So we must start this post mortem on the Summit by assuming that all those who took part, both military and civilian, were concerned to get peace. I do not think we ought to be too worried about the most recent attack by Mr. Khrushchev on President Eisenhower because of the President's well-known enjoyment of golf. It ought not to worry us unduly. I remember some of the robust utterances made by my right hon. Friend the Member for Ebbw Vale (Mr. Bevan) over the last few years with reference to his own colleagues. Robustness of language is not incompatible with sincerity of purpose or with a desire to work with other people. Indeed, the right hon. Member for Woodford (Sir W. Churchill) in the past has delivered himself of severe comments on his colleagues but they did not render him incapable of the high office of leading us at a moment of national crisis.
The question is, if we accept the possibility that the four leaders at the Summit were sincere, whether their total failure to make progress means that we go back to the cold war. I do not think that will take place, because, in my opinion, the cold war died some months or even years ago. It died not because anybody wound it up, not because it was settled, but because the cold war has become increasingly irrelevant to the problems which confront the world today. Indeed, the whole basis of the cold war was that it was an ideological conflict. It was a conflict that was to be fought out by military methods and it was a conflict that really based itself on a quarrel between the European or white nations of the world.
What has happened in the last few years is simply this. The problems of the world as we see them are neither ideological in character, military in importance, nor European in their origin. What has happened is that the real problems of the world, which are quite different and with which I want to deal in a moment, have increasingly asserted themselves and have proved that the cold war is not the dominant factor in the world today. We have had an awful lot of ideological discussion today, even quotations from Karl Marx by hon. Members opposite and comments about the Communist purpose. But it is a great mistake to credit one's opponents with a monolithic and consistent ideology. I can imagine debates in the Supreme Soviet in which the member for Minsk reads the third verse of the National Anthem as proof of the fact that the British are people with whom it is difficult to deal peacefully. It would be difficult for another Russian M.P. to counter that suggestion because he would not know what we here all know—that nobody remembers the third verse and it means nothing. It contains the words:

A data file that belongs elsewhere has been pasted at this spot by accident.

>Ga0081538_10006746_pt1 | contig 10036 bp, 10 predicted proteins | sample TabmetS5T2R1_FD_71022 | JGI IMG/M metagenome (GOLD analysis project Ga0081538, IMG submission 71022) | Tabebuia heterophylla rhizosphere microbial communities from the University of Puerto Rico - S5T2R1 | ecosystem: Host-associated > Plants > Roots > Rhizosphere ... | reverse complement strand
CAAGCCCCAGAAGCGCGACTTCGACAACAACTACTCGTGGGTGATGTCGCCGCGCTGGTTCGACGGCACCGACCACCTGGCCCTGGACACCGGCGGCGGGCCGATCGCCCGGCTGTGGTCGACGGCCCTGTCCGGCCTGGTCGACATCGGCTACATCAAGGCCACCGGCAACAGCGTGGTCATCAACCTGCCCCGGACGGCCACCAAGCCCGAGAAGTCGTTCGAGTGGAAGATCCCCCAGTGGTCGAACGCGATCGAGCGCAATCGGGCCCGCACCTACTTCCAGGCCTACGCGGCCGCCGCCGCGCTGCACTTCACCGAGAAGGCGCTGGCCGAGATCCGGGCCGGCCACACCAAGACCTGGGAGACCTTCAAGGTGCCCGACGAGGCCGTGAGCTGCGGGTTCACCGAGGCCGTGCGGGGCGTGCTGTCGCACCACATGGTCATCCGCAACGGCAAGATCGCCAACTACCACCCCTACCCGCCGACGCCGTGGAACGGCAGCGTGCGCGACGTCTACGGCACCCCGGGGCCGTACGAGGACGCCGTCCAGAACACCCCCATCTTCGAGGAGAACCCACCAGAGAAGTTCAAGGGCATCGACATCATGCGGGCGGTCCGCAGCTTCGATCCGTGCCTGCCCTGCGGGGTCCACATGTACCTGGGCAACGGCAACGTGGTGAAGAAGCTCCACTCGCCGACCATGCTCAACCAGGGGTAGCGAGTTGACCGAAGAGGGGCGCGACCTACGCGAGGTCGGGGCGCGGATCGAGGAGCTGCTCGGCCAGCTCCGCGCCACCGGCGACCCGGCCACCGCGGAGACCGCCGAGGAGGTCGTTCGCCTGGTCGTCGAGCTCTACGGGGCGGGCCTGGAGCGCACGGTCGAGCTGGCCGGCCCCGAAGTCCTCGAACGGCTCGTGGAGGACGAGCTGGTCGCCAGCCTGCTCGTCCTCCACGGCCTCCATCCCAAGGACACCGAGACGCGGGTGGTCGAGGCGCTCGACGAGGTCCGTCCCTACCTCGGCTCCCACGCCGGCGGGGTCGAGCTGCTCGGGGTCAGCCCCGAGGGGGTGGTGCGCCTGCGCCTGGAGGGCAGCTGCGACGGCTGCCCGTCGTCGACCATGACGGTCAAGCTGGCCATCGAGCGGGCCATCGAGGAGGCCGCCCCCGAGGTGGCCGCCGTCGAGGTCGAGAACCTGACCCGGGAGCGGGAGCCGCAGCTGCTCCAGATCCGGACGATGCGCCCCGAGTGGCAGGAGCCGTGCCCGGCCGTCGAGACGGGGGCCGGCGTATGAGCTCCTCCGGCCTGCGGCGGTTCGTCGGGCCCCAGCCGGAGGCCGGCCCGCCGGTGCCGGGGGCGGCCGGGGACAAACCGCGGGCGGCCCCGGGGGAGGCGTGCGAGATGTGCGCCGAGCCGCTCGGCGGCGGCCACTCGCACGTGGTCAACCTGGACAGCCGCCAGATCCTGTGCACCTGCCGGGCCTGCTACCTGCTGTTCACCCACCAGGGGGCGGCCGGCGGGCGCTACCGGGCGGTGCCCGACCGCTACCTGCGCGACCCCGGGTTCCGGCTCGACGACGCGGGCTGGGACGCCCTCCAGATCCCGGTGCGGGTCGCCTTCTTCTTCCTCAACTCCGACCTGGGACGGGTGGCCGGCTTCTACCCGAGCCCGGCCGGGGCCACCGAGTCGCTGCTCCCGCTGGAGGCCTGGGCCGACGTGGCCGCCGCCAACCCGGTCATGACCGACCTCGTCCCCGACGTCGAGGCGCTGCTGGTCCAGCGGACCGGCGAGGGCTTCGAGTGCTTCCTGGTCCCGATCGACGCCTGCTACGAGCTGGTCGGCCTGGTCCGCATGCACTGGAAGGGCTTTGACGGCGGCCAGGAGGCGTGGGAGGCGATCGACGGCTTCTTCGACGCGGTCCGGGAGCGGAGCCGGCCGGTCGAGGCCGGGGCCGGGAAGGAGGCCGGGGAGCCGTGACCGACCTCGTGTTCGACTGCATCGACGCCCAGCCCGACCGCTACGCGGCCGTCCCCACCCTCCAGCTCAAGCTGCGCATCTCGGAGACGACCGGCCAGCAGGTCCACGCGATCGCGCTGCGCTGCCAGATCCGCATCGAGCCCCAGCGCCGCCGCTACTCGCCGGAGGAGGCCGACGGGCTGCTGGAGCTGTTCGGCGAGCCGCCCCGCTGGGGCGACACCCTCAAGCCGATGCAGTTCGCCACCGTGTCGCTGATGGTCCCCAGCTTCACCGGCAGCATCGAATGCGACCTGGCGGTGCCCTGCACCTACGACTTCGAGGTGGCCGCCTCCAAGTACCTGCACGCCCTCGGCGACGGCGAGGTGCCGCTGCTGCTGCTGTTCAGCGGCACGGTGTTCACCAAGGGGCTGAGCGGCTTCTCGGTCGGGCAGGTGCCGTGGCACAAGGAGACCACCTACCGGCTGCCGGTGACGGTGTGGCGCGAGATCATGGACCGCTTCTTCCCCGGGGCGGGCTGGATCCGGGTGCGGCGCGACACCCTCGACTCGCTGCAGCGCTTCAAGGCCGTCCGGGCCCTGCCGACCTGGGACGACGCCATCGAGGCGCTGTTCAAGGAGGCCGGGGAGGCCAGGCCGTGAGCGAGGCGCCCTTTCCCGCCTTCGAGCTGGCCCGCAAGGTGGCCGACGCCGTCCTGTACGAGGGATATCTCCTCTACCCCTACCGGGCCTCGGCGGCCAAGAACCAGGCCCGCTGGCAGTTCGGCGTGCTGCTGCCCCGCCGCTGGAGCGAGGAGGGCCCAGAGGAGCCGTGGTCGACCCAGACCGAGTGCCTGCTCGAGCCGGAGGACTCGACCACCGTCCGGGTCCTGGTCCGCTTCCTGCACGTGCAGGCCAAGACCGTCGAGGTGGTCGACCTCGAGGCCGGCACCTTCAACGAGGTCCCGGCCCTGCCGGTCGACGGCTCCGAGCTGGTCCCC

Confound their politics,
Frustrate their knavish tricks.
It means nothing to us. When I hear the behaviour of Khrushchev explained in terms of what Karl Marx wrote, it only indicates lack of judgment of the person who quotes the words.
Secondly, the struggle in the world today is not basically military. It is quite different.
Thirdly, it is no longer European. This is why I referred to the speech of the hon. Member for Moray and Nairn. The hon. Gentleman said that we could not have anyone else at the Summit Meeting except the four great Powers because world peace is primarily a European affair. A great many people looking at what happened at the Summit saw four white men each with the capacity to destroy humanity failing to agree. When Dr. Nkrumah indicated this in a speech soon afterwards, he won my sympathy. Quite franky, I believe that the Summit Meeting as it was conceived at Paris will be the last ever to be held in those conditions, and rightly so.